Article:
Federal Circuit Provides Hope for Senders of “Uh-Oh” E-mails


Neil McPhie is Director of Legal Services for Tully Rinckey PLLC.

It has been called the “uh-oh” e-mail: the e-mail that was sent to the wrong person or that contained an attachment not intended to be reviewed by the recipient. A 2010 survey of 250 business leaders found that 78 percent of them admitted to mistakenly e-mailing the wrong message to someone or unintentionally copying someone on a message. Most times, uh-oh emails will fill the sender with fleeting regret and embarrassment. But when a federal employee sends an uh-oh email that contains sensitive personnel or classified information, the consequences are more severe and could include termination.

In the wake of the U.S. Court of Appeals for the Federal Circuit’s recent decision in Wrocklage v. Department of Homeland Security (2014), many federal employees who have sent an uh-oh will likely be scrambling to find an effective message recall function. In this case, the court refused to sustain an unauthorized disclosure charge levied against the appellant, a Customs and Border Protection (CPB) officer. The appellant had sent an e-mail to a CPB Joint Intake Center to protest a fine levied against an elderly couple. Attached to this e-mail was a Treasury Enforcement Communication System (TECS) report that, in addition to detailing the fine, contained the Social Security number and other personal information of one of the fine’s recipients. The appellant also inadvertently carbon copied a congressional staffer on this e-mail. Upon realizing he had sent the TECS report to the staffer, he asked her to delete the e-mail without reading it, which she did.

The agency removed the appellant after an investigation found his e-mail with the TECS report sent to the congressional staffer represented a disclosure in violation of the Privacy Act. The Federal Circuit, however, disagreed with the agency’s interpretation of what qualifies as a disclosure. It found the appellant’s e-mail to the congressional staffer was not a disclosure because she never viewed the TECS report. “The correct interpretation of…disclosure as requiring not just transmission, but actual viewing or imminent viewing by another,” the court said. Consequently, after striking two of the three charges (i.e., unauthorized disclosure and lack of candor) against the appellant, the court vacated a decision by the Merit Systems Protection Board (MSPB) affirming the appellant’s removal and remanded the case for an appropriated penalty determination based on the sustained charge (i.e., improper possession of TECS information).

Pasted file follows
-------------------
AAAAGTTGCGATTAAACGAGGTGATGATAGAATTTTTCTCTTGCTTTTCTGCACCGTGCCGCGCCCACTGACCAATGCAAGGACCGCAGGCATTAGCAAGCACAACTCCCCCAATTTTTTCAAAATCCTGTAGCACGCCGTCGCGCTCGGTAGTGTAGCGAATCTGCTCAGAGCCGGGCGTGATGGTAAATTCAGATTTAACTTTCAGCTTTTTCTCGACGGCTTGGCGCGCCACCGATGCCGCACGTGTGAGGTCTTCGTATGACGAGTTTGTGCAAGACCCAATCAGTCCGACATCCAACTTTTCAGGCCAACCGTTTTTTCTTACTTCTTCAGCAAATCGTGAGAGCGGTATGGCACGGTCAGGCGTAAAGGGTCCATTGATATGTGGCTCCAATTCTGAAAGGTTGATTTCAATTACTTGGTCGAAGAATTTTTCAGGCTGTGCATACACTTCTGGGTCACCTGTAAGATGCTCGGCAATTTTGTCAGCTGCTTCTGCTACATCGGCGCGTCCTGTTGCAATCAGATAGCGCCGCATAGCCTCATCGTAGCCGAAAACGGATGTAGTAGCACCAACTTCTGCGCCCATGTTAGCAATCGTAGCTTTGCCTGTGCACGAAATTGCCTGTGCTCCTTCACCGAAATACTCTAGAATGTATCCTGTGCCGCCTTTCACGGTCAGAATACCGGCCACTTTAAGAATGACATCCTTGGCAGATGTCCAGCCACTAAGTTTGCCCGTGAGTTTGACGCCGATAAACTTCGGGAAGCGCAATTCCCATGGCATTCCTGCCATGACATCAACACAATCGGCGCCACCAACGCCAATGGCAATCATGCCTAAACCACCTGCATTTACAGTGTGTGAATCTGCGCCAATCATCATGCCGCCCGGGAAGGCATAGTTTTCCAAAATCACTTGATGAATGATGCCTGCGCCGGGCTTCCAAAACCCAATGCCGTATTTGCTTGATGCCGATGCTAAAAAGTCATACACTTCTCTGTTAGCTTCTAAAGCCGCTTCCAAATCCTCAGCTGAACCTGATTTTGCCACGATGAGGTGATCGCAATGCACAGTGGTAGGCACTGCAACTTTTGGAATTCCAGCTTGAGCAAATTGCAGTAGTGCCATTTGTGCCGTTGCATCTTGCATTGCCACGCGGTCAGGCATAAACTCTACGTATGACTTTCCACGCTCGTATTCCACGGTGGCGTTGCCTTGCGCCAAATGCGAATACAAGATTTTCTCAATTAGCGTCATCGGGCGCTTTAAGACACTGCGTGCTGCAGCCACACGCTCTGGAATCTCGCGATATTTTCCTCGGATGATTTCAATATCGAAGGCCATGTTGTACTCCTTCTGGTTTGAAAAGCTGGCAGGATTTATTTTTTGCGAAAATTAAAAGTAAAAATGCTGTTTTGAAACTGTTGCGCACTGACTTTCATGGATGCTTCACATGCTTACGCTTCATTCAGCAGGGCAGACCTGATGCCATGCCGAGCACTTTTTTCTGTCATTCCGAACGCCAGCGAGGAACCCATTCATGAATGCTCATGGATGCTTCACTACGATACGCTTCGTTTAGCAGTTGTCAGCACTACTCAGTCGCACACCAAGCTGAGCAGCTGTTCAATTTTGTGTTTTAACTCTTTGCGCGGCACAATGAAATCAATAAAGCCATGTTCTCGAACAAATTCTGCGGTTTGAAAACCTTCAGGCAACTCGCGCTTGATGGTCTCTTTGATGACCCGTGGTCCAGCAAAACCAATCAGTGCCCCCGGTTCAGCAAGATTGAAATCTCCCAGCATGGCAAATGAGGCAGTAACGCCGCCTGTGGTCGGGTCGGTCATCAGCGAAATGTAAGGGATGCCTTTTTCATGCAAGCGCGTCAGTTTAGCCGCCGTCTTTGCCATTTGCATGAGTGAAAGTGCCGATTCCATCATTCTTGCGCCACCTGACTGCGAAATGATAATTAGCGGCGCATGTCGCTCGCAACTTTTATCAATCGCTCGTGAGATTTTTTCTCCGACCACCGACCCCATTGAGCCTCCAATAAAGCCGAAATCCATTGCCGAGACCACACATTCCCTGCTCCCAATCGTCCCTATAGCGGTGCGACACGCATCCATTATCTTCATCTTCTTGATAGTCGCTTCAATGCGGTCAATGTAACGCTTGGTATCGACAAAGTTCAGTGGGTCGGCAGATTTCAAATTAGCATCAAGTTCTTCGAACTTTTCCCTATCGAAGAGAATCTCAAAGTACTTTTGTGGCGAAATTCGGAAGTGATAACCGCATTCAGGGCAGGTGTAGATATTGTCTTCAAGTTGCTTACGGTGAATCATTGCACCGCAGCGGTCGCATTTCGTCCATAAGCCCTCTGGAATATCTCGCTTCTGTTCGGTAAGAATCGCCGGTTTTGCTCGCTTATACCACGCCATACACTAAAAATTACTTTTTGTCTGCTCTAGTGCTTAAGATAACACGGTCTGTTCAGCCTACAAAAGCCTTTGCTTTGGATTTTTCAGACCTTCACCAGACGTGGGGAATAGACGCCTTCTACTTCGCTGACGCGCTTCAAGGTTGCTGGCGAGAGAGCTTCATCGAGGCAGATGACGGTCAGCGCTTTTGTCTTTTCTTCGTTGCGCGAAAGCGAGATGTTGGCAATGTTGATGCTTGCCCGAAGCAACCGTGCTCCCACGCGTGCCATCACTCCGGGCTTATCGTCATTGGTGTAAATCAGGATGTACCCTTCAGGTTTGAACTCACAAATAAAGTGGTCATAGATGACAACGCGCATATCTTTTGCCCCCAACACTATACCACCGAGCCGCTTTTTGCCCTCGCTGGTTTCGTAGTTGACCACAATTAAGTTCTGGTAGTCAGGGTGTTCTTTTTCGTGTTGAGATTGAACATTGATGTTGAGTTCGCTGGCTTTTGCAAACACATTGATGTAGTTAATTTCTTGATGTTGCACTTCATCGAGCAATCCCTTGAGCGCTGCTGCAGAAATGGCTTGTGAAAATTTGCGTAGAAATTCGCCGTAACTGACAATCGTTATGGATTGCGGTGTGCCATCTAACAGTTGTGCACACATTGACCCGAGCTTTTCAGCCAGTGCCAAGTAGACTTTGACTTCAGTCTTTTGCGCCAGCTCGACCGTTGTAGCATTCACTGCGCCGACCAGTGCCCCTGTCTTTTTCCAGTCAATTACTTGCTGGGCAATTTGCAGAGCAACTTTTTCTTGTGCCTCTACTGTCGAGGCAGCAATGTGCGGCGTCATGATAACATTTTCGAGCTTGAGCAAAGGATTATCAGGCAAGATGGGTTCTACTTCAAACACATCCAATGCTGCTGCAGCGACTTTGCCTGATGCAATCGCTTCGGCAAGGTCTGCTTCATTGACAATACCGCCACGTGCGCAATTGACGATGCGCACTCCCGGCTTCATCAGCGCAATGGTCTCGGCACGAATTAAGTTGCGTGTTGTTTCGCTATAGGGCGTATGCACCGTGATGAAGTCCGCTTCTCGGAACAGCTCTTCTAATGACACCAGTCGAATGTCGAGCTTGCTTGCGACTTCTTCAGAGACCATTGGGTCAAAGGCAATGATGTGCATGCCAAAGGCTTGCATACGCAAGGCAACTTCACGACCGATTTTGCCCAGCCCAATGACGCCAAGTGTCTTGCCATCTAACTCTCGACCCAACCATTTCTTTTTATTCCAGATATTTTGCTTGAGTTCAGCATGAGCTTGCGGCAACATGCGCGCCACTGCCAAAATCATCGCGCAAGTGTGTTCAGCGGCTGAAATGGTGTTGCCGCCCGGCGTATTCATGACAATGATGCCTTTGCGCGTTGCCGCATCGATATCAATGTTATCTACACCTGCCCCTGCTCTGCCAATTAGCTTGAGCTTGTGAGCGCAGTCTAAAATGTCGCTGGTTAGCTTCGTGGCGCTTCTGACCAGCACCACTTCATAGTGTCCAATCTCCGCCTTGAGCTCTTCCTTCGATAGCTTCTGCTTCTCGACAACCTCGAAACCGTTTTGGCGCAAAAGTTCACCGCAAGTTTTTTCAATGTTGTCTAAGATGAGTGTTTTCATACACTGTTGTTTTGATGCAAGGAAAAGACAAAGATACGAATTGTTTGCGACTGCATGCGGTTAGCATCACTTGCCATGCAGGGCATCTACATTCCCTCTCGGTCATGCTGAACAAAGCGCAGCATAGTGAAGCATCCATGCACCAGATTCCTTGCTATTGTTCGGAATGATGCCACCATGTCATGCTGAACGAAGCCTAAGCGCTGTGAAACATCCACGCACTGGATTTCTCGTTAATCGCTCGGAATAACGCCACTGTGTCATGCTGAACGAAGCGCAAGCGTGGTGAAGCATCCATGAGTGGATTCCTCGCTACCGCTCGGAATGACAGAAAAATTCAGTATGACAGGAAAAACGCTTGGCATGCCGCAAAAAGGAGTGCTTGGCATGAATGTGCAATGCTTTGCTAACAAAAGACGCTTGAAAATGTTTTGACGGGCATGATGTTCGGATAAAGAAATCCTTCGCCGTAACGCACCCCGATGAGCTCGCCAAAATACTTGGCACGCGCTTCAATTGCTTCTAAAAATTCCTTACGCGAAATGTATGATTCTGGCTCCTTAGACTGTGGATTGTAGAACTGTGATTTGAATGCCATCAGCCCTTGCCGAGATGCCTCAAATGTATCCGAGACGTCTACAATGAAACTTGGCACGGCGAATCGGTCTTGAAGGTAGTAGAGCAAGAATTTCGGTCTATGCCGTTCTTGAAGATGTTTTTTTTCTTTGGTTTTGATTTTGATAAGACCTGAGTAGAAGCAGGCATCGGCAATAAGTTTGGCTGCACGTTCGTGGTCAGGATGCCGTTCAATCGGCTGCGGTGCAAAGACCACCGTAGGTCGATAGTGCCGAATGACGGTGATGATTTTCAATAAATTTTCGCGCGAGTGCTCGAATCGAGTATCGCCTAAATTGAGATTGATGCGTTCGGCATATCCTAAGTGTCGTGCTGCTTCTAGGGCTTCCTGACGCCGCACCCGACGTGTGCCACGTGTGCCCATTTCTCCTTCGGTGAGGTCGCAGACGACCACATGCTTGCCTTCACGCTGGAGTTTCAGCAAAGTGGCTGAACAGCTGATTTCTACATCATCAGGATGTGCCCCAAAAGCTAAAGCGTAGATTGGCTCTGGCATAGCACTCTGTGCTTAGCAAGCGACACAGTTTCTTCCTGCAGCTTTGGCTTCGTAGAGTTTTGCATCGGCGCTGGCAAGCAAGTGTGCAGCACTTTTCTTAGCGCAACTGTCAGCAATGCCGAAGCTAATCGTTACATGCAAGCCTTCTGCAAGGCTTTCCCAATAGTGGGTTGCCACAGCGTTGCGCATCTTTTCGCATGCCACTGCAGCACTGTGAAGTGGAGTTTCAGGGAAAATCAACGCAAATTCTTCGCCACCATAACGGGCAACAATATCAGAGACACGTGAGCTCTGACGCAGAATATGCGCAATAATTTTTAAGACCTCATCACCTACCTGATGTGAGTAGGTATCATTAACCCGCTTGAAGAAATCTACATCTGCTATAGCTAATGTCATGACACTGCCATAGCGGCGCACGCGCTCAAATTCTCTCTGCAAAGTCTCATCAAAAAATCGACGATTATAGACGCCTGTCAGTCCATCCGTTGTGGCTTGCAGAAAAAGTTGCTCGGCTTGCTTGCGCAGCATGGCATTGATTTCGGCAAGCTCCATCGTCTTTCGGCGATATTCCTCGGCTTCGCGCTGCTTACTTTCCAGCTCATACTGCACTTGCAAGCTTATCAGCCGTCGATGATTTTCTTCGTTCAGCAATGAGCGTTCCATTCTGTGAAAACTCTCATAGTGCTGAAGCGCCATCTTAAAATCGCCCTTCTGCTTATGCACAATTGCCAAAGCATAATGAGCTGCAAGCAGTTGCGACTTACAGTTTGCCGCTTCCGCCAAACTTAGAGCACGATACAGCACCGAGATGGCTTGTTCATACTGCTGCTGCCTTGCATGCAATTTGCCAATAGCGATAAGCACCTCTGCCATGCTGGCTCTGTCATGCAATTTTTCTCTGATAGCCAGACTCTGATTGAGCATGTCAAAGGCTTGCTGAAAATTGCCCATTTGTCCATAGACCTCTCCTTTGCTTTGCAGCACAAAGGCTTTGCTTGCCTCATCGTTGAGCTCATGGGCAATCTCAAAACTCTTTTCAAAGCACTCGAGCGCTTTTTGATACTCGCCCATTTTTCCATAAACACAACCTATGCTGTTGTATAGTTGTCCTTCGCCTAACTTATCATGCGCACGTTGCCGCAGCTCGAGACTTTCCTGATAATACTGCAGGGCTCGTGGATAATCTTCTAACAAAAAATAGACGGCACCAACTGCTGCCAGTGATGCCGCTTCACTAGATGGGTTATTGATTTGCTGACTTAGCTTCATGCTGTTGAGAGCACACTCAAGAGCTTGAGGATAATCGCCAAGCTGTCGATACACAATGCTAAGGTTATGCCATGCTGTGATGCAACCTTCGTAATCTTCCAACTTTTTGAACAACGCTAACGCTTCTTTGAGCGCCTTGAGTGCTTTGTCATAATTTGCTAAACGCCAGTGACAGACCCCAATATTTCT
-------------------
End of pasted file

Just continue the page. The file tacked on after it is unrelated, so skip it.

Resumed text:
While federal employees can take steps, similar to those taken by the appellant in Wrocklage, to prevent an uh-oh e-mail from becoming a disclosure in violation of the Privacy Act, such steps may be less effective at saving their security clearance. Uh-oh e-mails could qualify as disqualifying factors under Guideline E (Personal Conduct) of the Adjudicative Guidelines for Determining Eligibility for Access to Classified Information. An employee, whose uh-oh e-mail prompted a letter of denial or revocation, could argue that the message did not compromise classified information. But red flags could still be raised by his or her “unwillingness to comply with rules and regulations, or other characteristics indicating that the person may not properly safeguard protected information.”

The employee then, preferably with the help of an experienced security clearance representation attorney, could argue that the failure to follow rules and regulations was inadvertent. If it only happened one time, then this argument may mitigate the concern.  But, if the employee has a history of inadvertently failing to follow rules and regulations, then this argument would probably not sufficiently mitigate the concern. Either way, perhaps the biggest uh-oh an employee could make is fighting a security clearance revocation or denial without the help of experienced counsel.

Neil McPhie is the Director of Legal Services for Tully Rinckey PLLC and the former chairman of the U.S. Merit Systems Protection Board. He concentrates his practice in federal sector employment and labor law and can be reached at info@fedattorney.com.


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